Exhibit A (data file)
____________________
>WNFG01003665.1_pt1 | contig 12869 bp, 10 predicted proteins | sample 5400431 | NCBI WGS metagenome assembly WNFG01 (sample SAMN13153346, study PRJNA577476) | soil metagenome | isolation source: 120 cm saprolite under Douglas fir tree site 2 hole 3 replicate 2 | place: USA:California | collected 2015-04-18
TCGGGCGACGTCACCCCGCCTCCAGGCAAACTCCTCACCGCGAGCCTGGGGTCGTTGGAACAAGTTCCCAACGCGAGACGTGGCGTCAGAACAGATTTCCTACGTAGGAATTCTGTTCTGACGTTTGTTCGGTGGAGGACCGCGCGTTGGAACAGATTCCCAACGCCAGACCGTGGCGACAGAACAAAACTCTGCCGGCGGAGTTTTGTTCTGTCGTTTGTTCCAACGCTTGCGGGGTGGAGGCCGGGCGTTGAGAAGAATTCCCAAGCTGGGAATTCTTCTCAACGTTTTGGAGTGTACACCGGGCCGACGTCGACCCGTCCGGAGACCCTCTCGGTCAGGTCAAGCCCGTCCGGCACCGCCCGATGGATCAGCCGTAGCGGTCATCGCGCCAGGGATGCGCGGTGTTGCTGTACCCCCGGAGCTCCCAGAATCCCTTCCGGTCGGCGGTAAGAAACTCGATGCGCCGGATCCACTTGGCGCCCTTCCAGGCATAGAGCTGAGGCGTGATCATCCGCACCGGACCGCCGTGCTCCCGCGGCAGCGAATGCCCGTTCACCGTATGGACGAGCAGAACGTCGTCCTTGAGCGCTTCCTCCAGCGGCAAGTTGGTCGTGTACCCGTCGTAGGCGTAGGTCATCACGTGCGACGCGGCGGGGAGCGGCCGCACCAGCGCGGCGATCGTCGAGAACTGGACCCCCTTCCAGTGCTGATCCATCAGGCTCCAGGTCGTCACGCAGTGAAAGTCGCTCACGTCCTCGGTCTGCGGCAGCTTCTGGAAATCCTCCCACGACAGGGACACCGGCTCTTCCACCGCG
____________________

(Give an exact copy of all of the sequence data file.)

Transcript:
>WNFG01003665.1_pt1 | contig 12869 bp, 10 predicted proteins | sample 5400431 | NCBI WGS metagenome assembly WNFG01 (sample SAMN13153346, study PRJNA577476) | soil metagenome | isolation source: 120 cm saprolite under Douglas fir tree site 2 hole 3 replicate 2 | place: USA:California | collected 2015-04-18
TCGGGCGACGTCACCCCGCCTCCAGGCAAACTCCTCACCGCGAGCCTGGGGTCGTTGGAACAAGTTCCCAACGCGAGACGTGGCGTCAGAACAGATTTCCTACGTAGGAATTCTGTTCTGACGTTTGTTCGGTGGAGGACCGCGCGTTGGAACAGATTCCCAACGCCAGACCGTGGCGACAGAACAAAACTCTGCCGGCGGAGTTTTGTTCTGTCGTTTGTTCCAACGCTTGCGGGGTGGAGGCCGGGCGTTGAGAAGAATTCCCAAGCTGGGAATTCTTCTCAACGTTTTGGAGTGTACACCGGGCCGACGTCGACCCGTCCGGAGACCCTCTCGGTCAGGTCAAGCCCGTCCGGCACCGCCCGATGGATCAGCCGTAGCGGTCATCGCGCCAGGGATGCGCGGTGTTGCTGTACCCCCGGAGCTCCCAGAATCCCTTCCGGTCGGCGGTAAGAAACTCGATGCGCCGGATCCACTTGGCGCCCTTCCAGGCATAGAGCTGAGGCGTGATCATCCGCACCGGACCGCCGTGCTCCCGCGGCAGCGAATGCCCGTTCACCGTATGGACGAGCAGAACGTCGTCCTTGAGCGCTTCCTCCAGCGGCAAGTTGGTCGTGTACCCGTCGTAGGCGTAGGTCATCACGTGCGACGCGGCGGGGAGCGGCCGCACCAGCGCGGCGATCGTCGAGAACTGGACCCCCTTCCAGTGCTGATCCATCAGGCTCCAGGTCGTCACGCAGTGAAAGTCGCTCACGTCCTCGGTCTGCGGCAGCTTCTGGAAATCCTCCCACGACAGGGACACCGGCTCTTCCACCGCG